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Drape tutorial? - Page 3

post #31 of 343


Juxtaposing these jackets is interesting...keeping in mind the one on the left is finished and the product of J's love and inclination, and the one at the right is an experiment at only the fitting stage (also the differences in fabric and buttoning.)

He's going to hate hearing this, but I think that if the drape in the chest adds weight or substance, that visual weight is giving him better balance between his upper body and hips. If he can shape the waist more like in his finished jacket, well, I think it will end up being a pretty damn good first attempt at a softer, drapier cut.

- B
post #32 of 343
Quote:
Originally Posted by voxsartoria View Post
That places you in good company.


- B


Well, "advanced" company, anyway.
post #33 of 343
Quote:
Originally Posted by voxsartoria View Post
Your test coat is looking FANTASTIC. If you can get it to fit you like a bit closer to the way it fits the dummy, it is a remarkable first attempt.

Bravo.


File that one under "N."
post #34 of 343
Quote:
Originally Posted by Concordia View Post
File that one under "N."

Nipple?


- B
post #35 of 343
Say "NO" to "DRAP"!
post #36 of 343
Quote:
Originally Posted by forex View Post
Say "NO" to "DRAP"!

"Drap is crap, drap is crap!"

- B
post #37 of 343
I agree. As with so many things drape or no drape is a matter of personal preference and how one might want to be seen. I really do think the cut, when well executed, can add substance in all the right places. Wasn't that what Scholte wanted? It wasn't just a matter of comfort, but of giving strength. A clean cut reveals quite a bit and does not seem to add any strength. If anything, it could be said to take it away, on certain figures, anyway. I like the coat on the right much more than the coat on the left. I now I'd be much more comfortable wearing it, and I use 'comfortable' in a very general sense, i.e. psychological as well as physical.
Quote:
Originally Posted by voxsartoria View Post
Juxtaposing these jackets is interesting...keeping in mind the one on the left is finished and the product of J's love and inclination, and the one at the right is an experiment at only the fitting stage (also the differences in fabric and buttoning.) He's going to hate hearing this, but I think that if the drape in the chest adds weight or substance, that visual weight is giving him better balance between his upper body and hips. If he can shape the waist more like in his finished jacket, well, I think it will end up being a pretty damn good first attempt at a softer, drapier cut. - B
post #38 of 343
Quote:
Originally Posted by triniboy27 View Post
This jacket looks spectacular.



Interestingly enough, I've noticed drapesque characteristics on about 3 or 4 of my sportcoats, all of which are RTW and none of which were tried on before purchasing.

What a nice jacket. I have seen one with a similar cut from Attolini in the thread Brioni and Attolini.
post #39 of 343
Do keep in mind that Jeffreyd is trying to follow Archibald A. Whife to the letter. Whife was a West End cutter, whose career ran contemporary to that of Scholte's. The pattern and instructions I got J come from a 1949 three volume textbook on West End tailoring:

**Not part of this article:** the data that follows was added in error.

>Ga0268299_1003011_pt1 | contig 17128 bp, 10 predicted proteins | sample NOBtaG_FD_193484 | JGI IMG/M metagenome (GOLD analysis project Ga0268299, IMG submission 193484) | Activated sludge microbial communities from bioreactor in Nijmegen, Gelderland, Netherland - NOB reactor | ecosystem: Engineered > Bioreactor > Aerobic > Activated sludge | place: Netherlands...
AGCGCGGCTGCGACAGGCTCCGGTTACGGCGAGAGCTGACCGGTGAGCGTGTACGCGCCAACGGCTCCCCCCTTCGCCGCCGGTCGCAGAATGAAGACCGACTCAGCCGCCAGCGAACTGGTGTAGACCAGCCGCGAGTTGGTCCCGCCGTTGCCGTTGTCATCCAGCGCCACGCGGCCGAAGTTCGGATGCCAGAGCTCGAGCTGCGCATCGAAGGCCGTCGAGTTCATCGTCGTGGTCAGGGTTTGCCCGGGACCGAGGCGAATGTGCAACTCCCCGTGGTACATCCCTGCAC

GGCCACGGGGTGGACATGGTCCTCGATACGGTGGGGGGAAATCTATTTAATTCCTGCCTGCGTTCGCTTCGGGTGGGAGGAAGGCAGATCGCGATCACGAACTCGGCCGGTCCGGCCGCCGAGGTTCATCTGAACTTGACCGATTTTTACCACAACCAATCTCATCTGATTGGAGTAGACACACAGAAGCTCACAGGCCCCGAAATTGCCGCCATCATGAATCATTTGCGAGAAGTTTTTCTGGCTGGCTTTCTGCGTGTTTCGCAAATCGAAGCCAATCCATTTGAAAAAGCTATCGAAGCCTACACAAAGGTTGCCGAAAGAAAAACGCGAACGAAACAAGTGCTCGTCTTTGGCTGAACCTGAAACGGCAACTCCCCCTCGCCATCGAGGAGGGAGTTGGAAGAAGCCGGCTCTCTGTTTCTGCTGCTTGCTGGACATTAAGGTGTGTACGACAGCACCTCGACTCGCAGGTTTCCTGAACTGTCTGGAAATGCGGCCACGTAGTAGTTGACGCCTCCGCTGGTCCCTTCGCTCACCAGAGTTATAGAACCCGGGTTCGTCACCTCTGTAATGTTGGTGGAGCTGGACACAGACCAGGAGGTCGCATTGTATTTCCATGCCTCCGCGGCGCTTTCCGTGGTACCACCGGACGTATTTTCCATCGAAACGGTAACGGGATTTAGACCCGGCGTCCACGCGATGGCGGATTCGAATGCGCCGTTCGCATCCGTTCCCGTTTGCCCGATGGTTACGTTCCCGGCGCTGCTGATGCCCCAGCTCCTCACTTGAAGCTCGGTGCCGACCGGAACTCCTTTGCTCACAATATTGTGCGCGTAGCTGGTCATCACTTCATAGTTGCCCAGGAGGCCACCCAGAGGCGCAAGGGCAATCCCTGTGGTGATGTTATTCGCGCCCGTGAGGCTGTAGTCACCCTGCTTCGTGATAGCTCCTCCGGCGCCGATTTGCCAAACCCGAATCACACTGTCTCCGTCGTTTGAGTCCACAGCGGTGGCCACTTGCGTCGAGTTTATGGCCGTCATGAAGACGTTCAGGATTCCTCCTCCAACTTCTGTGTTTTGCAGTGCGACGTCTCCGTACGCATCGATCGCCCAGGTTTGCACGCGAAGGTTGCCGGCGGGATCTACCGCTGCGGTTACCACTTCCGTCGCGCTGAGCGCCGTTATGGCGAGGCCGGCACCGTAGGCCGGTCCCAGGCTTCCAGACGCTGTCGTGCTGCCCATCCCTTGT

This is as authoritative as it gets. The addition of drape to chest through to waist, and the lengthening of the coat are all done as per Whife's instructions.
post #40 of 343
Here is an interesting commentary on drape from Flusser. Take a look 2:15 into this interview:

http://www.charlierose.com/view/interview/2213

I quote:

"Drape....it's more the American style actually..."
post #41 of 343
Quote:
Originally Posted by Sator View Post
Here is an interesting commentary on drape from Flusser. Take a look 2:15 into this interview:

http://www.charlierose.com/view/interview/2213

I quote:

"Drape....it's more the American style actually..."



This is very important to you, isn't it?

I can tell you with absolute certainty that if you asked Flusser if "drape" was originally American, he would say "No." It's true that it has been popular with Americans pretty much from the beginning, but that is something else.

Drape is not American, and it is not the Sack. Give it up.
post #42 of 343
Quote:
Originally Posted by gdl203 View Post
I got sick of popcorn
I know what you mean
post #43 of 343
Quote:
Originally Posted by Film Noir Buff View Post
I know what you mean



Did you just make this? :O
post #44 of 343
Quote:
Originally Posted by voxsartoria View Post

I much prefer the drape jacket, not that anything is wrong with the other one--it just seems a bit long and closed up top. The clean jacket is just a bit too 'tense' for me.
post #45 of 343
Sack coat is just the traditional generic American English term for a lounge coat. Such usage is found in all cutting manuals I own from the 1860s-1950s. The term "sack coat" is not even American. It is the older term for a "lounge coat" in British English, just like the term "cutaway" is an older, outdated British English terms for a "morning coat".

There is even this curious use of the term in Apparel Arts:

In business suits there are two types of construction, one the so-called lounge model which features ease of line and rougher fabrics, the other the sack jacket which is built along: body tracing lines and is best adapted to the smoother cloths. With the present vogue for rough suitings, the lounge model is in the ascendant.

The usage of the term "lounge coat" in older American texts on cutting and tailoring is exceedingly rare.

From:

http://thelondonlounge.net/gl/forum/...pic.php?t=6862

In terms of the origin of the drape cut this is what Whife states:



It is interesting that this casts doubt on the usual claim that the drape cut in English tailoring had Continental origins, it being supposedly introduced by the Dutchman Scholte.
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